Is it being a whiny White person to lament giving up on a national flag? After all, whole generations of marginalized citizen groups have felt betrayed by or never invested in the U.S. flag because the reality of our country has never lived up to the ideal the flag represents – not even close.
Many kids today, my daughter included, have been raised to question the actions of society and to know that history is biased, written by those in power, and far from complete (the majority of women’s and People of Color’s voices having been excluded).
But, I remember being in first grade and in my first school play. We had to dress up as pioneers. My mom bought me a long dress, green with a tiny flower pattern, an apron sewn into the front (ala Holly Hobby). She traced a circle on an old white bed sheet with marker using a Hills Bro’s. coffee can as a template, cut it out, made little slits, and wove a green ribbon through it, turning the flat sheet into a bonnet. I stood on a riser in front of our audience of parents and proudly stated my line, “His father kept searching low and high, till he found the naughty guy. George admitted, ‘It was I, I cannot tell a lie!’” I had recited the climax of the story of George Washington cutting down the cherry tree. After, we sang the “Cherry tree, chop – chop, chop” song.
For years, I could remember every scene, every song in the play, which covered historical events ranging from the Paul Revere’s ride to Betsy Ross sewing the first American flag. The production made me feel so proud to live in such a great nation.
(If you must vomit, please do so in the bathroom. Thank you!)
I also remember celebrating 1976 because it was our country’s bicentennial. I may still even have a commemorative coin set stowed away somewhere.
Years after I became a young adult and started to learn that many of the teachings about our “great nation” were actually myths, the truth much darker, frequently shameful, I remember the first time I felt a real sense of patriotism. Not the kind made out of blueberry stars and strawberry stripes on cake or more importantly, standing and respecting VFW members driving in convertibles in 4th of July parades, but feeling patriotism in a contemporary, relatable sense. It was the day after 9/11. Even this was fraught with issues, I now recognize, but I’ll still never forget how I felt that day and for weeks to follow. The American flag flew everywhere. Strangers’ sorrow about the planes hitting the Twin Towers and Pentagon was practically palpable, even as we passed one another in the aisles of a store. We were struck tragically on our own soil, and it felt personal, and I felt “American” in a way I had never before known.
But that was 19 years ago.
Before racist backlash against our first Black president.
Before police brutality reared its ugly head in the mainstream media, showing Whites that the USA isn’t even close to post “-ism” anything and ultimately, leading to the Black Lives Matter movement.
Before Trump was elected, emboldening an ignorant, fearful, hateful mass of people who’ve had their heads buried in holes, evidently since the 1970’s or 80’s, to re-enter daylight, to shout, to bully, to injure, to murder, to blame “libtards.”
Recently, I was in a Black Lives Matter symbolic funeral procession. Since the start of coronavirus, it was the first such protest in which I’ve participated. Counter-protesters, the Blue Lives folks, stood along our route, “patriotic,” with American flags a-plenty draped, hung on poles, even dangling from a tow truck. I wasn’t surprised by them or their intelligent comments, such as “Fuck you!” but I was taken aback by the sheer number of flags – by the audacity. It infuriated me to think that the counter-protesters considered their stance to be somehow “American.” That those who are hired to protect and to serve everyone murdering Black citizens historically through to the present day is somehow acceptable and that protesting the act is somehow unpatriotic, unAmerican.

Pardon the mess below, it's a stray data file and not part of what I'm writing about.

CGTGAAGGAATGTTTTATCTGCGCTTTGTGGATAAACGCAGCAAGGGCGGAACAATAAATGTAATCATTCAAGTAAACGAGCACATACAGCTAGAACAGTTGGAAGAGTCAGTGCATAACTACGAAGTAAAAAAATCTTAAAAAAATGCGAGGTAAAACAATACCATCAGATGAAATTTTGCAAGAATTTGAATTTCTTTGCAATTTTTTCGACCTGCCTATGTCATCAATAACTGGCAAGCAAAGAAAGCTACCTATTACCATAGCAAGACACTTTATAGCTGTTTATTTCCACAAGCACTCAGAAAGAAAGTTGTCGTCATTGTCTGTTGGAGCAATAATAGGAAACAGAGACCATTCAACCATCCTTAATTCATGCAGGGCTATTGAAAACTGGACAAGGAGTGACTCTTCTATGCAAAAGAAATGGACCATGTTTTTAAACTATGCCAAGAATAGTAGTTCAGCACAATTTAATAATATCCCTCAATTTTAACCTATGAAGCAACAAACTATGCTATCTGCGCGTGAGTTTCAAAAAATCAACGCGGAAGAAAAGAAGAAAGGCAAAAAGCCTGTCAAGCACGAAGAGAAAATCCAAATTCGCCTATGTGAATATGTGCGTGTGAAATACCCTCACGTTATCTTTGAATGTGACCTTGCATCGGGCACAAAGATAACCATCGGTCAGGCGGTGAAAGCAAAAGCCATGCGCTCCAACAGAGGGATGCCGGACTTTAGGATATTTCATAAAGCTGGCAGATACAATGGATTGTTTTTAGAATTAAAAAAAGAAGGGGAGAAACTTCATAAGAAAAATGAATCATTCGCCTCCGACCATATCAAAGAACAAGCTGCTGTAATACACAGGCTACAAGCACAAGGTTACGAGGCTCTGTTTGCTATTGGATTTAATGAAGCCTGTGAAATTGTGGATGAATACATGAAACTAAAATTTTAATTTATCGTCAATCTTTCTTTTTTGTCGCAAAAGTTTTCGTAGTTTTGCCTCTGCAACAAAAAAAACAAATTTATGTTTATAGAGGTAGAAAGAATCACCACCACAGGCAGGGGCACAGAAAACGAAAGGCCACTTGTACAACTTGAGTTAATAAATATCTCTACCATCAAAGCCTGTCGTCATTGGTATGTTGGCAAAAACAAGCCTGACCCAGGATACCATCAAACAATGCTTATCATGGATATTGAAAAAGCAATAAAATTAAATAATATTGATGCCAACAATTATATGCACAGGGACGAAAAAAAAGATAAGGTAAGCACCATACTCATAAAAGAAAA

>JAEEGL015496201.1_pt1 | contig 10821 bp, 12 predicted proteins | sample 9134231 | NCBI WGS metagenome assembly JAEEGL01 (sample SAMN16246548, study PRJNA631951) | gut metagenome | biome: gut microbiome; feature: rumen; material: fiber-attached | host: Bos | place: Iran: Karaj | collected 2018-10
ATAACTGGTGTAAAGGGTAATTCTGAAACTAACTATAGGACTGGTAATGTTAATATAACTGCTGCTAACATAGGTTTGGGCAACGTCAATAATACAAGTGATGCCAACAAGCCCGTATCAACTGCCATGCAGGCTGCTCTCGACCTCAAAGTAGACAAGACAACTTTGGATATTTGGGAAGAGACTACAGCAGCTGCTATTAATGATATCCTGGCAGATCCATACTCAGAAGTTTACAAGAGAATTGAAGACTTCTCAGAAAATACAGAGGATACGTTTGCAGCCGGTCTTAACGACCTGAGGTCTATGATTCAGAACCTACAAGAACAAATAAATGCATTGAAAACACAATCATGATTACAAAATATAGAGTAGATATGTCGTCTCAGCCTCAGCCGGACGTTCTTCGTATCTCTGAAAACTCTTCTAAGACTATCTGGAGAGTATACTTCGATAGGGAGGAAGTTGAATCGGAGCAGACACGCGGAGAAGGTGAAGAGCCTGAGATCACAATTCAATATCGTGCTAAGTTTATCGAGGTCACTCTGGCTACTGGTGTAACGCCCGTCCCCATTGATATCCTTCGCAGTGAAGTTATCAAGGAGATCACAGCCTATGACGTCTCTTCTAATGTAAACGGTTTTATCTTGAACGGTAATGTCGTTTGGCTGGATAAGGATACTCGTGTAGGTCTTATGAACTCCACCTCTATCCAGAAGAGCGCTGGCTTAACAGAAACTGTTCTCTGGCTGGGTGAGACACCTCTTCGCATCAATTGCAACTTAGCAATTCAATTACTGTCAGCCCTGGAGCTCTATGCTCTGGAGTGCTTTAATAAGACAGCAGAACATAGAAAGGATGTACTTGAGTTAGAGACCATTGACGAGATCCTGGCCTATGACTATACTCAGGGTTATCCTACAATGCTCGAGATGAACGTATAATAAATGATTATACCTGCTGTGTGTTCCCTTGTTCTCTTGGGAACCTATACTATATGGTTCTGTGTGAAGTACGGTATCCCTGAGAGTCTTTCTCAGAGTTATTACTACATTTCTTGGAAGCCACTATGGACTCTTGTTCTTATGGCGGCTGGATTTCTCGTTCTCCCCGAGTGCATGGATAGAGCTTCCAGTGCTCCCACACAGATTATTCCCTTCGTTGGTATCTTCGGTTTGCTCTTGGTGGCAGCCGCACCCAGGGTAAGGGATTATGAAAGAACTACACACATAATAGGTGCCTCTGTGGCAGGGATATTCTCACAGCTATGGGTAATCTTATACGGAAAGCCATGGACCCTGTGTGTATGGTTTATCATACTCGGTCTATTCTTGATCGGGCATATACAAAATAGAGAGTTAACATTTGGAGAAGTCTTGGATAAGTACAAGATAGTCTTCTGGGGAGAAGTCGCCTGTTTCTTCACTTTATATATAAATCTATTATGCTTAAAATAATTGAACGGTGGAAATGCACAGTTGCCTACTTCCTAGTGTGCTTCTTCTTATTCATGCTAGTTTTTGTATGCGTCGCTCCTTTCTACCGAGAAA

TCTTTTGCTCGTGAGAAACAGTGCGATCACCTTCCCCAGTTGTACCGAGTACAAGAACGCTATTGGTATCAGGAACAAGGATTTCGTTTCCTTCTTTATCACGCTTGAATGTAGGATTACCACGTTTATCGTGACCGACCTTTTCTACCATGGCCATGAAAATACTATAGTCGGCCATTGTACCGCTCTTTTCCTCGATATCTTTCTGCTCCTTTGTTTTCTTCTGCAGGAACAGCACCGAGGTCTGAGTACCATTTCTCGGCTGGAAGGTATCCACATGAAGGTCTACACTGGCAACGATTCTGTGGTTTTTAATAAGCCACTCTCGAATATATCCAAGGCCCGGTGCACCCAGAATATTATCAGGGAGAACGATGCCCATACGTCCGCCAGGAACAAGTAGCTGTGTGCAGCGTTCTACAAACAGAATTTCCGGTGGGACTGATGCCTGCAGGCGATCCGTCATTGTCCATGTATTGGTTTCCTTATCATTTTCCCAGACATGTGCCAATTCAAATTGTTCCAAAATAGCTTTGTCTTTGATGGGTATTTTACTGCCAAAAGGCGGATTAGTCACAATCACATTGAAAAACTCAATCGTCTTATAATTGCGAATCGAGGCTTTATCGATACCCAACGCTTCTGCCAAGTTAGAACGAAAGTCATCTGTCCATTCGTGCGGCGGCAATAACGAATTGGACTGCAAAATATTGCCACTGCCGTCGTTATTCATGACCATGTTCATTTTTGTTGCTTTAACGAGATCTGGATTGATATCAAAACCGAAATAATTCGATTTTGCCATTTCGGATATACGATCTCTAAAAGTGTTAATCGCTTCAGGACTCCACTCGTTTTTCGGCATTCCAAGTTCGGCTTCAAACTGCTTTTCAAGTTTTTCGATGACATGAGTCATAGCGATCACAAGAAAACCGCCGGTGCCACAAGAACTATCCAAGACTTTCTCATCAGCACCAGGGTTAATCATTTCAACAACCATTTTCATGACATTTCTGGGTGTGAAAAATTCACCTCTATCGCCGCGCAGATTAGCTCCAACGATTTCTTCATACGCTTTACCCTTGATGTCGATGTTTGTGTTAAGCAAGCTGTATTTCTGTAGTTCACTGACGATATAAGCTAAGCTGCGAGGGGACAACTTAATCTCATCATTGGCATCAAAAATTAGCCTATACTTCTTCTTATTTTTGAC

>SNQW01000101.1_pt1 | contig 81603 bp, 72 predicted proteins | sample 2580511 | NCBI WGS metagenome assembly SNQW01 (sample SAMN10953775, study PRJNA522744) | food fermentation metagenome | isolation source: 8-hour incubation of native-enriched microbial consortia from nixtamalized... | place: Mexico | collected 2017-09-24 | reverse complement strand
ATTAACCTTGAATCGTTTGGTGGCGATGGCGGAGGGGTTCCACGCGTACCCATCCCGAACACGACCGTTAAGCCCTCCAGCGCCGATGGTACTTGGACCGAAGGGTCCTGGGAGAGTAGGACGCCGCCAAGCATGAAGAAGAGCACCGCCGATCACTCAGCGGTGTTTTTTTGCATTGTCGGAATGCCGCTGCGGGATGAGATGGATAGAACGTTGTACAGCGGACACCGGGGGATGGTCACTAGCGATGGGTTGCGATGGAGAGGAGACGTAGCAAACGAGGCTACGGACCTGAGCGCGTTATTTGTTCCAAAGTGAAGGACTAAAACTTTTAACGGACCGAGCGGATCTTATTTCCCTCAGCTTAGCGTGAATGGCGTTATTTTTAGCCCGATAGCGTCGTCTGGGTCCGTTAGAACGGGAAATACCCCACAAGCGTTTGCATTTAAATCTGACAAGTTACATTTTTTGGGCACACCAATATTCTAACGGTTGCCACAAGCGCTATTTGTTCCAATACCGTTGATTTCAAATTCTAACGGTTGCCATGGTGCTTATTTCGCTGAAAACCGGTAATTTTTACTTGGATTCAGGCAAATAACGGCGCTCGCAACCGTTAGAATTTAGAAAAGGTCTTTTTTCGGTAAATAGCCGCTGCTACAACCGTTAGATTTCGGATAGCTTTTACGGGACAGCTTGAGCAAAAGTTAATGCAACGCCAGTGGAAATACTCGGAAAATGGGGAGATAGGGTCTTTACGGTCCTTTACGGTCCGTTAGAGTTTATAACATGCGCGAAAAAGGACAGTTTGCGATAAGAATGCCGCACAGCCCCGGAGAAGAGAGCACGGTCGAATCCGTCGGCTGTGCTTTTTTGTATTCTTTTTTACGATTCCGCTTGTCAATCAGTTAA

My husband, a social studies teacher, remarked, “But there is nothing more American than protest.”
For me, the U.S. flag has always represented the ideal – what our country claimed to have been and should actually have been founded on: freedom and justice for all. (#blacklivesmatter)
Infuriated, I wanted to scream: “This is NOT patriotism!”, I wanted to take the flag back from these hijackers. Despite the kneeling in recent years to show “we do not and will not support the status quo, this domestic colonization,” I wanted patriotism to not be owned by racists when it and the flag should live up to the hype – should walk the walk – should represent a loyalty ALL can feel in a just and equitable land, should represent freedom and justice for ALL!
I guess I’m an idealist that way. I believe in living in the world the way it should be if it were better, instead of living in it as it stands. We can and should aspire, always, to societal betterment.
Still riled, I suggested to heads of a couple of progressive groups after the funeral procession that we start flying the American flag at our events. That we work to take it back. I was reminded that the flag has always been problematic for disenfranchised Americans and that for this reason, we need to embrace new symbols.
I grieve. Perhaps ridiculous and very White, all considered, I grieve what seems to me right now to be the loss of the American flag to Trump supporters and all the ugliness they symbolize.
In an ideal world, we would be ready for a national rebirth. We’d make long-term changes in which we would create a safe, fair society for People of Color. We’d have a new independence day that ALL citizens could buy into and celebrate together because we finally overcame the tragic history and corrupt systems holding us back. We’d raise a new flag, symbolic of this awakening.
I grieve because we aren’t there yet. And at the rate we are going, I may not see it in my lifetime.